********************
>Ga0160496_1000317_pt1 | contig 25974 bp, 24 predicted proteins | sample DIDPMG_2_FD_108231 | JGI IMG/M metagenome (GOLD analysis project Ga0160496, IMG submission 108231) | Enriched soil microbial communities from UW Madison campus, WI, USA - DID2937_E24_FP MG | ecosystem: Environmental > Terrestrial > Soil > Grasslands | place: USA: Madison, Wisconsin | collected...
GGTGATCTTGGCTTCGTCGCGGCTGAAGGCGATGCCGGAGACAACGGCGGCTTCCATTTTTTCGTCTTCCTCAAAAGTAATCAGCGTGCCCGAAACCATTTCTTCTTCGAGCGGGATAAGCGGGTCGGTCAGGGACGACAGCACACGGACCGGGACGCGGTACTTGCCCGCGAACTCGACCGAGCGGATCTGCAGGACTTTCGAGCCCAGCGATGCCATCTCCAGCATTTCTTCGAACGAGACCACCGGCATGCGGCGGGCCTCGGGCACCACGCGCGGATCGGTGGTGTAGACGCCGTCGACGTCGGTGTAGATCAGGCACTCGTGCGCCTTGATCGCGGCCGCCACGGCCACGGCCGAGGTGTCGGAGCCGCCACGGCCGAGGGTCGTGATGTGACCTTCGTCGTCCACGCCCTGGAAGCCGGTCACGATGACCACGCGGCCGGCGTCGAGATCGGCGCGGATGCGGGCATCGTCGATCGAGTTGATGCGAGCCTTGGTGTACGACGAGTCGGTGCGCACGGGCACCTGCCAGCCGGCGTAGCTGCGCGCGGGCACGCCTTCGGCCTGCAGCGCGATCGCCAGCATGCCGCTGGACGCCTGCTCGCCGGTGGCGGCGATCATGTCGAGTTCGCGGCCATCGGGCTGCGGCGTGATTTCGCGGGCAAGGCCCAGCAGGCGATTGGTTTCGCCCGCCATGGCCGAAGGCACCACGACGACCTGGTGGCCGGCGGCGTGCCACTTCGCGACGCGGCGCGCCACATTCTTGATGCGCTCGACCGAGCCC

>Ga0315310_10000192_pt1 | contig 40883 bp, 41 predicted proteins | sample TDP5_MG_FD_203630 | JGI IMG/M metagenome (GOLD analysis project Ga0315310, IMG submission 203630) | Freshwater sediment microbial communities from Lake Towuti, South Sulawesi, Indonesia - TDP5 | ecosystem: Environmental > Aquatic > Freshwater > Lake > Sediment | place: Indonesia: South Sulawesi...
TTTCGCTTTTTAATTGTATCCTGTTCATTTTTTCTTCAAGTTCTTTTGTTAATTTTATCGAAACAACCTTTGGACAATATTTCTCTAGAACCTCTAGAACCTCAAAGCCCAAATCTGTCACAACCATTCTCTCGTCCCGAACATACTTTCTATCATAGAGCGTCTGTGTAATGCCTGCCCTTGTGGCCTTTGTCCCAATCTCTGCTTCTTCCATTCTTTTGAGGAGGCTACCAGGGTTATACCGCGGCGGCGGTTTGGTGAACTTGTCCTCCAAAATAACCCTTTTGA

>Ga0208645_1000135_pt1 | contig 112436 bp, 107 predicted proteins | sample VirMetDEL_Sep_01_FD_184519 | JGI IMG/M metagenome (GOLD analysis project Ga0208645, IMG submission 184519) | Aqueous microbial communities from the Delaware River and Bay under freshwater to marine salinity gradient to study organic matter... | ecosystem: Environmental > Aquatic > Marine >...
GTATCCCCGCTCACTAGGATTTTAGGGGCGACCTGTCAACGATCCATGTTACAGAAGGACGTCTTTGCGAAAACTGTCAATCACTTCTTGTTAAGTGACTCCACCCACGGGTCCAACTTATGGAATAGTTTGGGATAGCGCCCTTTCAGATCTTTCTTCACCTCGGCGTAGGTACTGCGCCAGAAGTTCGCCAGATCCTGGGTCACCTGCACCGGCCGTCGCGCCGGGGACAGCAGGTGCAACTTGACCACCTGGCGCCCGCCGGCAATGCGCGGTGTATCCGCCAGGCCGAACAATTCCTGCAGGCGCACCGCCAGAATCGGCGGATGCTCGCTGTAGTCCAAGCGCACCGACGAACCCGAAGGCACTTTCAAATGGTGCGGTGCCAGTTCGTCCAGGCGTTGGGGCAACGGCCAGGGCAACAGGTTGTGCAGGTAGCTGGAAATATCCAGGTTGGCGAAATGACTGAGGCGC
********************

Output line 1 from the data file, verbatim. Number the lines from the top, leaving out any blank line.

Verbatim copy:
>Ga0160496_1000317_pt1 | contig 25974 bp, 24 predicted proteins | sample DIDPMG_2_FD_108231 | JGI IMG/M metagenome (GOLD analysis project Ga0160496, IMG submission 108231) | Enriched soil microbial communities from UW Madison campus, WI, USA - DID2937_E24_FP MG | ecosystem: Environmental > Terrestrial > Soil > Grasslands | place: USA: Madison, Wisconsin | collected...